Values of road crashes may be £16bn per annum but, if that uses HEN1 figures, that is not the cost, it’s the value ascribed. So this “investment”, as you call it, may be very bad for the economy.

    If “the emergency services issue is a well worn argument” then how many lives are lost per minute later that ambulances arrive? Remember it’s the slower traffic on calmed roads that holds up ambulances, not just the humps and bumps. If this issue is a well worn one then there should be “a robust research base” on this in the road safety research. I haven’t seen it, could you point it out?

    Will this information on added risk also be included in the “public consultation”?

    Dave Finney – Slough
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    As I know you are an avid fan (!!) of the Portsmouth report. You will see that the very same report includes a comparison to available research on traffic-calmed (physical measures) schemes. The option for introducing 20mph limits via physical traffic calming comes out on top if you ignore the higher capital costs element and go for a criterion of safety effectiveness or Benefit to Cost ratio.

    There are various design guides for traffic calming and the emergency services issue is a well worn argument – designers can reduce the effect with care.

    I would suggest that there are as many ambulance trips to deal with road crashes on non-calmed roads as other non-traffic related causes!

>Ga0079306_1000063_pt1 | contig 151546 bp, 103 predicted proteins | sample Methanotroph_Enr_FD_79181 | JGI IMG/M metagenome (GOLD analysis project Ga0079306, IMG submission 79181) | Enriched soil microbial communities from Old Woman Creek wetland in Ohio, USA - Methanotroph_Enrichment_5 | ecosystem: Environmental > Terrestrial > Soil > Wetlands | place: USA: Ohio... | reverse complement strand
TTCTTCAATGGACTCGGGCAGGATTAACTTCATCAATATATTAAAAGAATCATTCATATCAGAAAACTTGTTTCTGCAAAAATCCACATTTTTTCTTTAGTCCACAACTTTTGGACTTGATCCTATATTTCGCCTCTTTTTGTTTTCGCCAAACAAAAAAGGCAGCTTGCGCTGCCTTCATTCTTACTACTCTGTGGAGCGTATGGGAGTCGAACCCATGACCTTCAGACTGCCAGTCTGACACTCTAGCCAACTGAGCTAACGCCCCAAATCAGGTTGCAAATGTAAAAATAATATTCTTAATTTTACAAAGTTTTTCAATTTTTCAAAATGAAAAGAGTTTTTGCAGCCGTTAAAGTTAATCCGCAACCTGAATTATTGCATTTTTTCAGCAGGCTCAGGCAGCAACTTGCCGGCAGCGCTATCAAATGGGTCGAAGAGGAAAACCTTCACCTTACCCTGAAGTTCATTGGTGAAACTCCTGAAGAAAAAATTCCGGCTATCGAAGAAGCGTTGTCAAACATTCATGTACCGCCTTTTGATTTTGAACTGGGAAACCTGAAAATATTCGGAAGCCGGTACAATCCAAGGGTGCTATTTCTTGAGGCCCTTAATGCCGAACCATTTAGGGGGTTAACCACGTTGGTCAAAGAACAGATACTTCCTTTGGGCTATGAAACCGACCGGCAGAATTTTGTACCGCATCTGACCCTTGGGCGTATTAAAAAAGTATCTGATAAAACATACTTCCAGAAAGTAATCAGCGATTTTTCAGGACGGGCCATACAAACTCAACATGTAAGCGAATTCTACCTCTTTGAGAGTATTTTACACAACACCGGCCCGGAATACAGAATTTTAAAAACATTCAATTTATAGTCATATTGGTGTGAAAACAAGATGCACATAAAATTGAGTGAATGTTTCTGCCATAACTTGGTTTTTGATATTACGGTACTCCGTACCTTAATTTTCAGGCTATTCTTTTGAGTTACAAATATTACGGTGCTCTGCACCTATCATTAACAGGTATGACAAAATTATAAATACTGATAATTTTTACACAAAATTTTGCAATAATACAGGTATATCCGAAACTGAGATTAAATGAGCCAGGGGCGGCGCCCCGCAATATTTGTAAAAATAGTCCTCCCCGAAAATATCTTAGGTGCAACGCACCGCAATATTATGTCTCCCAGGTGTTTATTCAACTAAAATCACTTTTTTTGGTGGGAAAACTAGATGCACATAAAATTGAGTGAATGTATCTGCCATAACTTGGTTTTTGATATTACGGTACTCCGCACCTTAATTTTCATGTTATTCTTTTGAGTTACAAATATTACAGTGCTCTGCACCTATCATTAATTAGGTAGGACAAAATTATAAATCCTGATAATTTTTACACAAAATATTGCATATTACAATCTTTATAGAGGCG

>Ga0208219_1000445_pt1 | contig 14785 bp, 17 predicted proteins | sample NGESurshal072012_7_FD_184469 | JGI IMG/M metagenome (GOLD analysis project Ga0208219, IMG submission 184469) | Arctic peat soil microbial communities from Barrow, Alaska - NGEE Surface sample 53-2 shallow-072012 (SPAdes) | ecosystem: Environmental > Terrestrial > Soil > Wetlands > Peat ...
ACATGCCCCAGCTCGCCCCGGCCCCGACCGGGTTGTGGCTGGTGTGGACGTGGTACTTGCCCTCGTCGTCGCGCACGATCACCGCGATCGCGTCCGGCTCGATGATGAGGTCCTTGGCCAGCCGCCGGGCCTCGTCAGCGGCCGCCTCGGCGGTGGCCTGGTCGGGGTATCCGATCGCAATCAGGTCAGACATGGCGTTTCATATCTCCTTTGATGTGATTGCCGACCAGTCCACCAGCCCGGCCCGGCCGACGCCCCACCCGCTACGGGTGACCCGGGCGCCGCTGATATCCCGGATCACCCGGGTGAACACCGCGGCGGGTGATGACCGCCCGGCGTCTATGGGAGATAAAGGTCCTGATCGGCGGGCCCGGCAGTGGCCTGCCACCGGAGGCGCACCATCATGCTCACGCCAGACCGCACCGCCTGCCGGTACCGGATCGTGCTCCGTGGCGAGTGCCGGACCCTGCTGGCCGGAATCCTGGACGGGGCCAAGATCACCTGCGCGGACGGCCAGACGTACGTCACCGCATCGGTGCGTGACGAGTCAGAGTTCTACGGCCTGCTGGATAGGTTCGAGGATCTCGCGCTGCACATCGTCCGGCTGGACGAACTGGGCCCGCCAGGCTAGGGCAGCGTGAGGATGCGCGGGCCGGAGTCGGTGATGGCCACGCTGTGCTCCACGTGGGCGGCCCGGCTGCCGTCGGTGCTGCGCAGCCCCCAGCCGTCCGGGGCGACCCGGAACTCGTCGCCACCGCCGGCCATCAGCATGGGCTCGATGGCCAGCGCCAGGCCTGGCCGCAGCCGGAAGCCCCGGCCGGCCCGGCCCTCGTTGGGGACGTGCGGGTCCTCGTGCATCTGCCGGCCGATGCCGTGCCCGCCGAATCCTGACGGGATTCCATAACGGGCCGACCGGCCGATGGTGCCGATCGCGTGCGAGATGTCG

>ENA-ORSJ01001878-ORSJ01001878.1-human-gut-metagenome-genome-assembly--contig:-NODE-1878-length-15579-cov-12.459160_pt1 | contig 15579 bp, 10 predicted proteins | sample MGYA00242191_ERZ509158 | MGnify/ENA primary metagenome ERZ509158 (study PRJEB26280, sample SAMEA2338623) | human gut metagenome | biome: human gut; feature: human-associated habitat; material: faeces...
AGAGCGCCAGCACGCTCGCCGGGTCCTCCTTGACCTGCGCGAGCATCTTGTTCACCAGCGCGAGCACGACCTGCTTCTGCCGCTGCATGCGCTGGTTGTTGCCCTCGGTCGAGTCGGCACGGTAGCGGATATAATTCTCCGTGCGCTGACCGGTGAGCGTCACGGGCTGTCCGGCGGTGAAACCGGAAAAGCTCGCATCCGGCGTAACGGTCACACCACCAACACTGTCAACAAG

Last time I looked road crashes cost the UK £16bn per annum. So this investment is good for the economy – I rather hope that we can turn a blind-eye to the 10 secs of delay per vehicle that ensues.

    Good on Islington for still investing in tried and tested techniques…..but isn’t it amusing that we still have the “red tape” of having to consult the police on these matters just to fill in a few lines in a committee report that may be misconstrued?

    Pete, Liverpool
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    In the “public consultation”, will the public be given factual information about the likely consequences of the 20mph scheme?

    It is not clear whether the 20mph includes humps and bumps etc. If not, then Portsmouth’s scheme saw an increase in serious accidents.

    And if it does include humps and bumps, would the probably minimal reduction in serious accidents outway an increase in fatal or serious injuries from the increase in time taken for emergency vehicles to attend following a heart attack or a fall from a ladder or stab wound etc?

    And then there’s the cost of the scheme, the cost of damage to vehicles and loss to the economy in a time of economic crisis.

    Would it be possible to replace best intention with best available evidence? After all, a recent joint memorandum suggested that: “It will be vital to ensure that any interventions are based on a robust research base and are evaluated rigorously”.

    Is there a date for that to start?

    Dave Finney – Slough